Wolf Vostell

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Wolf Vostell (14 October 1932 in Leverkusen, Germany – 3 April 1998 in Berlin) was a German painter, sculptor, noise music maker and Happening artist of the second half of the 20th century. Wolf Vostell is considered one of the pioneers of video art, environment-sculptures, Happenings and the Fluxus Movement. Techniques such as blurring and the dé-collage are characteristic of his work, as is embedding objects in concrete.


Early life

Wolf Vostell put his artistic ideas into practice from 1950 onwards. In 1953 he began an apprenticeship as a lithographer and studied at the Academy of Applied Art in Wuppertal. Vostell created his first dé-coll/age in 1954. In 1955/56 he studied at the École Nationale Superieur des Beaux Arts in Paris and in 1957 he attended the Düsseldorf Academy of Arts.


His philosophy was built around the idea that destruction is all around us and it runs through all of the twentieth century. He used the term dé-coll/age (in connection with a plane crash) to refer to the process of tearing down posters, and for the use of mobile fragments of reality. His first Happening, Theater is in the Street, took place in Paris in 1958, and incorporated auto parts and a TV.[1]

In 1958 he took part in the first European Happening in Paris and he produced his first objects with television sets and car parts. He was impressed by the work of Karlheinz Stockhausen, which he encountered in 1964 in the electronic studios of the German radio station WDR, and in 1959 he created his electronic TV dé-coll/ages. It marked the beginning of his dedication to the Fluxus-Movement, which he co-founded in the 1960s.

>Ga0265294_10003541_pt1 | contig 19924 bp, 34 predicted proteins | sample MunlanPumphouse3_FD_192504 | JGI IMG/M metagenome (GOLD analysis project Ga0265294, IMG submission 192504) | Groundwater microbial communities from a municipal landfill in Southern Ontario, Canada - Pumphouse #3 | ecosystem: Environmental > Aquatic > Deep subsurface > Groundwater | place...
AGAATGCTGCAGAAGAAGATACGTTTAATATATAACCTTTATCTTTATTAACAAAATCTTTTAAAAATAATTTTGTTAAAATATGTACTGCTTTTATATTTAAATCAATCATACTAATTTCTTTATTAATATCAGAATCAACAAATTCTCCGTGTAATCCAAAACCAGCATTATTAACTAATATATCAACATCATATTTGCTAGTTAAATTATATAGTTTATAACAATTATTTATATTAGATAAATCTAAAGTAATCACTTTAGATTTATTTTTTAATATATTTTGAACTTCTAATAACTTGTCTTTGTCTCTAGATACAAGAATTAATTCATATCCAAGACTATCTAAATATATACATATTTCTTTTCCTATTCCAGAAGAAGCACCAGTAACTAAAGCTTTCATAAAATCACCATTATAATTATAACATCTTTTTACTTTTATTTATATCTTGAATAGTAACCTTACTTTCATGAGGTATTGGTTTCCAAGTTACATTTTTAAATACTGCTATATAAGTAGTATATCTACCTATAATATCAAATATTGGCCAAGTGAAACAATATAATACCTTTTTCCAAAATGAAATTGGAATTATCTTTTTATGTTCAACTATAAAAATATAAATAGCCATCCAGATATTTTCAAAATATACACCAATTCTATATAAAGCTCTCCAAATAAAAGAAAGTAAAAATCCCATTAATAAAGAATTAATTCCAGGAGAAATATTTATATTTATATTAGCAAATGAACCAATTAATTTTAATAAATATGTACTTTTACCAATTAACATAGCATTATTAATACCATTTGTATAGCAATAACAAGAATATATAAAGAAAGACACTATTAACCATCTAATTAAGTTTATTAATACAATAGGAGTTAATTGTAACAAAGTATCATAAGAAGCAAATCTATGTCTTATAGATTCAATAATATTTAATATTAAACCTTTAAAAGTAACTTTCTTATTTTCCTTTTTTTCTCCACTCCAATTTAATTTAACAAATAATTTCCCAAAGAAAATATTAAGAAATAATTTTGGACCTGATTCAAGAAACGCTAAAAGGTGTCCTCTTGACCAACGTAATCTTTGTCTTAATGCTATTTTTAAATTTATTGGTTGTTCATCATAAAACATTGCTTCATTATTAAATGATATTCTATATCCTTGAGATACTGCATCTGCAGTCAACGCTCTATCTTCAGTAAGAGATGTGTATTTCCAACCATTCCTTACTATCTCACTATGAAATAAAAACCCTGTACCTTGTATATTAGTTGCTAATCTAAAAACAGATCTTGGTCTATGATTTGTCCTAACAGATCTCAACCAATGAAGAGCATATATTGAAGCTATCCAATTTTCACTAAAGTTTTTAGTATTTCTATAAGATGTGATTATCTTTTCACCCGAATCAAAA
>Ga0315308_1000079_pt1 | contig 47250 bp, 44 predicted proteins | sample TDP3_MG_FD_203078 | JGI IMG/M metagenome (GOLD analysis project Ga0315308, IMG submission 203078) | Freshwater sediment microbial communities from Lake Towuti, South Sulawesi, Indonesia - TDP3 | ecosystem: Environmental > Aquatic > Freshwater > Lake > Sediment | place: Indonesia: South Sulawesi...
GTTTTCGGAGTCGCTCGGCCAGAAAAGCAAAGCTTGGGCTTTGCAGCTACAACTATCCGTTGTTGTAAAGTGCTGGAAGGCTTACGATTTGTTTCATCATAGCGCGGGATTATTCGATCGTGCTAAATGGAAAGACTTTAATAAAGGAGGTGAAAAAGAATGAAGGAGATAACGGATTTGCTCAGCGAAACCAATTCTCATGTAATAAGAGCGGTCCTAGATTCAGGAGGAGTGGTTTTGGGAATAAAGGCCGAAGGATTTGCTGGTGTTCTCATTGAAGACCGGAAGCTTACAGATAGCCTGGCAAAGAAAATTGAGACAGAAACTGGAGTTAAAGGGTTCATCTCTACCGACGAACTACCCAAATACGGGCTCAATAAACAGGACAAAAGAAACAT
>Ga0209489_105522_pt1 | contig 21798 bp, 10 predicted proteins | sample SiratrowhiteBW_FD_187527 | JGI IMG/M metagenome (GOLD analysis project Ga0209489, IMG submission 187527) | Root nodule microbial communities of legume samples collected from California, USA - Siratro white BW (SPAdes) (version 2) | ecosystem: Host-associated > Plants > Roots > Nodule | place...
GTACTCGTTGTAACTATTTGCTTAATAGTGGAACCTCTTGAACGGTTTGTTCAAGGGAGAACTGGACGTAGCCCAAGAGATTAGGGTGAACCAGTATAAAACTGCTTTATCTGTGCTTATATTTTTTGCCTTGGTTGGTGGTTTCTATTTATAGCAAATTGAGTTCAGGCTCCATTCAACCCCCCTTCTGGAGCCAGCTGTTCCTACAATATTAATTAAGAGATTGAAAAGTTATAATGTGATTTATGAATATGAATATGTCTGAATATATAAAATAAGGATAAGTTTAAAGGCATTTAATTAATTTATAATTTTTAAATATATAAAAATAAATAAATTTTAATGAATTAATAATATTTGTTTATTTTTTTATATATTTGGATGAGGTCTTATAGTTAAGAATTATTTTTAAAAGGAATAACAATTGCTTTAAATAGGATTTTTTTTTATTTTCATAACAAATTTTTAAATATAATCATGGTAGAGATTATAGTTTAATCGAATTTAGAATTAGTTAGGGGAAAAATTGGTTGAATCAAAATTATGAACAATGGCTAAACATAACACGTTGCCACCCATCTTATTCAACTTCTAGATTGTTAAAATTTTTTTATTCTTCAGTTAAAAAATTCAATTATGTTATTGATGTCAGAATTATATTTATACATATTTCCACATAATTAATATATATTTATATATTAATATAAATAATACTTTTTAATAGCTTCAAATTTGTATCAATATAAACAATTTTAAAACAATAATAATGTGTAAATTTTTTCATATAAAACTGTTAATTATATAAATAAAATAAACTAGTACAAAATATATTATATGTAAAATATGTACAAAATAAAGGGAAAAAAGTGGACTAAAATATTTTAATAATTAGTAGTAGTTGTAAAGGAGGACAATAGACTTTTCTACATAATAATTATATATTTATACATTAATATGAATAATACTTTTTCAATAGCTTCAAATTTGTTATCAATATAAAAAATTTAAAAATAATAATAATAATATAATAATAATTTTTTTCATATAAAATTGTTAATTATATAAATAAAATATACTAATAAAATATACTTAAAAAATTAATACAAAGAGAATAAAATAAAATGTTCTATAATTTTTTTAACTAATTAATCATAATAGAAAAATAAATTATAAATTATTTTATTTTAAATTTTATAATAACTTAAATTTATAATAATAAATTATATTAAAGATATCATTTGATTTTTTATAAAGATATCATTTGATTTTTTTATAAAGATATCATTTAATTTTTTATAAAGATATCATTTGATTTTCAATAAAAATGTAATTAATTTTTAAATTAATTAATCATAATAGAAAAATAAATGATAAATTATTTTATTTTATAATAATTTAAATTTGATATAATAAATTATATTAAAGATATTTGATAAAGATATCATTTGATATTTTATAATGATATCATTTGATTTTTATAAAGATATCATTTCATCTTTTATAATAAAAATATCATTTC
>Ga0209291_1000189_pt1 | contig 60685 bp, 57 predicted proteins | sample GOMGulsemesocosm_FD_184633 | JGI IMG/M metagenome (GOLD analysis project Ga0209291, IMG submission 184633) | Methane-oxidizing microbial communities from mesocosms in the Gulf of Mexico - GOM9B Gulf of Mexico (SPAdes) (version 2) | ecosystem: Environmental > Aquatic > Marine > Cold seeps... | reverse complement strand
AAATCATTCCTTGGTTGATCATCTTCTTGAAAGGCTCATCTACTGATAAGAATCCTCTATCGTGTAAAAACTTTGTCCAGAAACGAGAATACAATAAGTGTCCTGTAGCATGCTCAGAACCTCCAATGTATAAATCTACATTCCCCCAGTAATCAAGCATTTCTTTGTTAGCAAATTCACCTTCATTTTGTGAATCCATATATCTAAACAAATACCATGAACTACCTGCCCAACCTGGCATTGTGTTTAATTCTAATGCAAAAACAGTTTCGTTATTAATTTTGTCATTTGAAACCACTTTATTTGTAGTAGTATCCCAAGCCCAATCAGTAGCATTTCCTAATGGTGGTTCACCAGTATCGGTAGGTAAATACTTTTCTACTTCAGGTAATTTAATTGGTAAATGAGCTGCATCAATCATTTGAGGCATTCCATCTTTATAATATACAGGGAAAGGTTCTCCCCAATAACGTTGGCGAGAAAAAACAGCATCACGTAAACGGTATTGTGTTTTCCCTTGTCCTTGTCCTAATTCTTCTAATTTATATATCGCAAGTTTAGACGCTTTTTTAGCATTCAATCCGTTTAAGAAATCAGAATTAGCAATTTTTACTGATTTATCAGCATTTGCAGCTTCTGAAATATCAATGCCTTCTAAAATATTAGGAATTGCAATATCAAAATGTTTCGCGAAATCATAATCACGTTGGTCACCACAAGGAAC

At more or less the same time, he founded the Vostell Archive. With great fervour and strict consistency, Vostell collected photographs, artistic texts, private correspondence with colleagues such as Nam June Paik, Joseph Beuys, Dick Higgins and many others, as well as press cuttings, invitations to exhibitions and events or books and catalogues which document Vostell's work and that of his contemporaries. In the early 1960s he was one of the activists involved in the Fluxus-Movement Happenings and in video art. In the 1960s and 1970s the Vostell Archive therefore became a comprehensive source of information for authors, publishers and exhibition organisers from around the world. Vostell’s passion for collecting did not diminish in the 1980s and 1990s, and since then his private library with more than 6,000 books has formed part of the Archive. Vostell’s extensive oeuvre is documented in photographic form and makes up an important part of the archive. About 25,000 documents from four decades make the Vostell Archive a treasure of art history. Since 2006 the archive has been housed in the Museo Vostell Malpartida and is available to art historians, journalists and authors.

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